Recovering from abuse

How to Help Your Child to Cope During a Divorce

Separation can be difficult and stressful for every family member. Sometimes, parents can forget about the impact of divorce proceedings on their children. While it can be easy to get caught up in a battle with the other parent about when and where you or they are allowed to see the child, it is important that you try to focus on what is best for the child, even if this means you see slightly less of them. A child will often not notice if they spend a little less time with one parent but they will notice any anger and tension between their parents. Below are three things you can do to make separation easier on your child.

Introduce changes gradually

At the point of separation, you child will have to cope with sudden and significant changes to its life and get used to the idea of spending time with each of its parents separately. You should do as much as you can to keep your child's day-to-day life routine as regular as possible, ensuring that they continue to attend school and take part in any extracurricular activities such as sports or after school clubs. You should also ensure that they continue to see their friends and extended family as they normally would. If you have met a new partner or are planning to move to a new area, you should introduce these changes slowly so that your child has time to adjust.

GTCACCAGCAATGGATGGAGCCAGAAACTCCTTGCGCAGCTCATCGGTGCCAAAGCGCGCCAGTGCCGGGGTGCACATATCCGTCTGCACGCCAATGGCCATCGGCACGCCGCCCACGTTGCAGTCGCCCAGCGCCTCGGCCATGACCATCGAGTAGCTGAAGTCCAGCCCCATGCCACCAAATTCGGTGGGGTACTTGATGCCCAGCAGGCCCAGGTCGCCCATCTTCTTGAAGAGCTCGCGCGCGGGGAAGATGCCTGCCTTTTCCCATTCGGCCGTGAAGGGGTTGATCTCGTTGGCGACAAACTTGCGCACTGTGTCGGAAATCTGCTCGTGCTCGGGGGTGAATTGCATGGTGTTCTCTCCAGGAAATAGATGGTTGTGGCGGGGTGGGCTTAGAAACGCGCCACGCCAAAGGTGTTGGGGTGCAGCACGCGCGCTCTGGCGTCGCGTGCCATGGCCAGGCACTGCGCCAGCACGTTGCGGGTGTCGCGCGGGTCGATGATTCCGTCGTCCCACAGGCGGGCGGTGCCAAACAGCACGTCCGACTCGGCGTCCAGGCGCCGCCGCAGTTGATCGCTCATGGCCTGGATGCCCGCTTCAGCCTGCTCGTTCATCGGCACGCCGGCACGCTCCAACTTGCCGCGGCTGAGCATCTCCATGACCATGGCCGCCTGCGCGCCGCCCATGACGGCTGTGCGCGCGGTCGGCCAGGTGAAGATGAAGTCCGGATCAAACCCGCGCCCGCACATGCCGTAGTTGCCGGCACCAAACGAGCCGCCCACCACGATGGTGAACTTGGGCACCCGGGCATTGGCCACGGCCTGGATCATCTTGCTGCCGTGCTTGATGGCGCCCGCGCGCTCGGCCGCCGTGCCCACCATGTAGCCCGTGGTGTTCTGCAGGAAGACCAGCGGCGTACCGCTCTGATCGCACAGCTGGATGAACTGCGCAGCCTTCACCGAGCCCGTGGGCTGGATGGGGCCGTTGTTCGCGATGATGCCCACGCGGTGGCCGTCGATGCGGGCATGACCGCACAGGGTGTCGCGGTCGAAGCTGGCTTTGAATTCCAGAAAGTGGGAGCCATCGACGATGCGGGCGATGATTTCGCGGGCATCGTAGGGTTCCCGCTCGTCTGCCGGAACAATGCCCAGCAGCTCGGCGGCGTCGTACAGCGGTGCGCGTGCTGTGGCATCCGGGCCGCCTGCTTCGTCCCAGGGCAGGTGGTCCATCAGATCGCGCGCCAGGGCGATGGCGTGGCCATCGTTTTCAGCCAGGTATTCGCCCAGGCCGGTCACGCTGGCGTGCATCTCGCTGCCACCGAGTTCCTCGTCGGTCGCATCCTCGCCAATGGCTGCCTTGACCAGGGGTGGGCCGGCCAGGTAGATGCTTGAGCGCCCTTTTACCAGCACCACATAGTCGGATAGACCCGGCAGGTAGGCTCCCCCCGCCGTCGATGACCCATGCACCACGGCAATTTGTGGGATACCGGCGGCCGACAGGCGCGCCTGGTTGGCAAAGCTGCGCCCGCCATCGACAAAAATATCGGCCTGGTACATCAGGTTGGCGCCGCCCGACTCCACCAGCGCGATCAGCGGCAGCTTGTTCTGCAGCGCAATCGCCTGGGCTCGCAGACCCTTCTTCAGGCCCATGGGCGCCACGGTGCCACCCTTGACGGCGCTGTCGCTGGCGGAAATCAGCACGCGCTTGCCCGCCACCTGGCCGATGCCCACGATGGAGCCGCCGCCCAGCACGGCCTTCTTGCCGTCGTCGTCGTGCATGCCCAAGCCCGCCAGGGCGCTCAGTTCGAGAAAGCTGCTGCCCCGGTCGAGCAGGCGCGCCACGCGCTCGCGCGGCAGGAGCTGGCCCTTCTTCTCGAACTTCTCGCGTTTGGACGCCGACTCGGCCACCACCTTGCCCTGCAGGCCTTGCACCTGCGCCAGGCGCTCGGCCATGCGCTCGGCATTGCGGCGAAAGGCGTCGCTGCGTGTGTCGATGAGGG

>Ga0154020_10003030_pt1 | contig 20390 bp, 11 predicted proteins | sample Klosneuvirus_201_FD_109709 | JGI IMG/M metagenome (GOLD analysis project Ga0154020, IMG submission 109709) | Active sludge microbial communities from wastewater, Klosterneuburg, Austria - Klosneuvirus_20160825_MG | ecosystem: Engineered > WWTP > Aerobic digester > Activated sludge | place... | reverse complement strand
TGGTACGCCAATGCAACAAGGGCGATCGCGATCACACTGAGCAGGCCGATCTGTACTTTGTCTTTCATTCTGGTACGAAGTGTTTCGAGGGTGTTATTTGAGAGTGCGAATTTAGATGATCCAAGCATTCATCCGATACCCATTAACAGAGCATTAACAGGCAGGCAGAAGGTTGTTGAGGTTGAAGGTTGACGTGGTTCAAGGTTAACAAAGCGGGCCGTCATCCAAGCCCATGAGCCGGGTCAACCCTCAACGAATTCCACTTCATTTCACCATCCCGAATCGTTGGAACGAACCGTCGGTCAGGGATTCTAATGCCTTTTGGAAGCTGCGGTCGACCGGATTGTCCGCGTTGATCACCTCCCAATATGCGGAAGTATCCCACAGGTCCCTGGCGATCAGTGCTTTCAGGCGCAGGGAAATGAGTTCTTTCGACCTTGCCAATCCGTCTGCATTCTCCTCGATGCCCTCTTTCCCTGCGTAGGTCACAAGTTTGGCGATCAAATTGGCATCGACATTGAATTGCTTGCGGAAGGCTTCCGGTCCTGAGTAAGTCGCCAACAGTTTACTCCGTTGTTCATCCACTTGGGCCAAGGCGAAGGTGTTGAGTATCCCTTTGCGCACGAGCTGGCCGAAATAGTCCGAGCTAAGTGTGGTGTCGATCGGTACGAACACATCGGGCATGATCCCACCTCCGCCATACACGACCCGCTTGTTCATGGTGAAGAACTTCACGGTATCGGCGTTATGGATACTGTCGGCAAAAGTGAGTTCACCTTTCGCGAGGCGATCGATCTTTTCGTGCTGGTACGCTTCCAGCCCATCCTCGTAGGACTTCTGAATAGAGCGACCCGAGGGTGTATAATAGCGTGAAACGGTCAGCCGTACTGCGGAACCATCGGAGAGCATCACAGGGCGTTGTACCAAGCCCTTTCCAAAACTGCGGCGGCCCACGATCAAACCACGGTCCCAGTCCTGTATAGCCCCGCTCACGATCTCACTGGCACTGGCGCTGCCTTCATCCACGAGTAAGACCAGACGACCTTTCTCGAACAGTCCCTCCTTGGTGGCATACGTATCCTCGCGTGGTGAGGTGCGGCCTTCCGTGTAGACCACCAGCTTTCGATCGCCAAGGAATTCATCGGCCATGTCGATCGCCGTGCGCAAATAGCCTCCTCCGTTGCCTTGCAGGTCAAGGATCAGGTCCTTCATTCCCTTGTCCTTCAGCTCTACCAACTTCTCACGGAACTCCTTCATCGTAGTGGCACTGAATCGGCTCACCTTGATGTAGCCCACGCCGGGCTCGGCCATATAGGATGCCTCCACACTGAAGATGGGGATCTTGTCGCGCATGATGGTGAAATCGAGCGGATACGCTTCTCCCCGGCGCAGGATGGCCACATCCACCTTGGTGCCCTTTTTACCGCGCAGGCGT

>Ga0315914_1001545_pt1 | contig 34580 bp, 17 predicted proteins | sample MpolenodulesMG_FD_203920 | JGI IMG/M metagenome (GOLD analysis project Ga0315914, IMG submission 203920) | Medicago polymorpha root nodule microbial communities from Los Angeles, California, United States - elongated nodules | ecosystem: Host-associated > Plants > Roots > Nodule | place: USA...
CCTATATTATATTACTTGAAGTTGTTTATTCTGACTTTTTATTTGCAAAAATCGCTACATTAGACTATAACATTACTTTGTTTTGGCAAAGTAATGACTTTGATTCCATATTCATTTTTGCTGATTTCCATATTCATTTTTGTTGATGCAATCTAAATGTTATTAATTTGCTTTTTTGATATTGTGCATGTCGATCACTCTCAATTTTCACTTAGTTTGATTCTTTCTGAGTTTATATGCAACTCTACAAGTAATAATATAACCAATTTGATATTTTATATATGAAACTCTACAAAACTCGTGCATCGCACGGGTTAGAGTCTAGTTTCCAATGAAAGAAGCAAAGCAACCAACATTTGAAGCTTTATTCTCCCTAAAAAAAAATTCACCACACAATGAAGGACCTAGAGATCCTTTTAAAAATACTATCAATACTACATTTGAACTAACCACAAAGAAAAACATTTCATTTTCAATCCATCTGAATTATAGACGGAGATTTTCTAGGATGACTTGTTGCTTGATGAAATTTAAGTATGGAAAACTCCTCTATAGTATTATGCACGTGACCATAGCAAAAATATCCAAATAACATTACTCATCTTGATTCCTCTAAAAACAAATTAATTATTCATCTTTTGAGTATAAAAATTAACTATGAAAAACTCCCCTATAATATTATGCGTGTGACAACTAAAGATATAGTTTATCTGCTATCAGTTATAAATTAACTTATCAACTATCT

Work with your ex

Although you may want nothing to do with your ex-partner, you should keep communicating with them about how you can both help to make the separation easier on your child. This will ensure that you are on the same page when it comes to looking after your child and will help to prevent misunderstandings and arguments between you and your ex. It will also help to stop your child being confused by conflicting information.

Communicate openly with your child

No matter how understanding you try to be when communicating with your ex, in the heat of the moment, it is easy for your child to see and experience the conflict between you. It is important that you communicate openly with your child and remind them that they are not to blame for the separation. You should avoid bad-mouthing the other parent in front of your child and avoid putting them in situations where they feel they need to choose a side.

If you are going through a separation and you are worried about its impact on your child's emotional health, contact a counsellor today.


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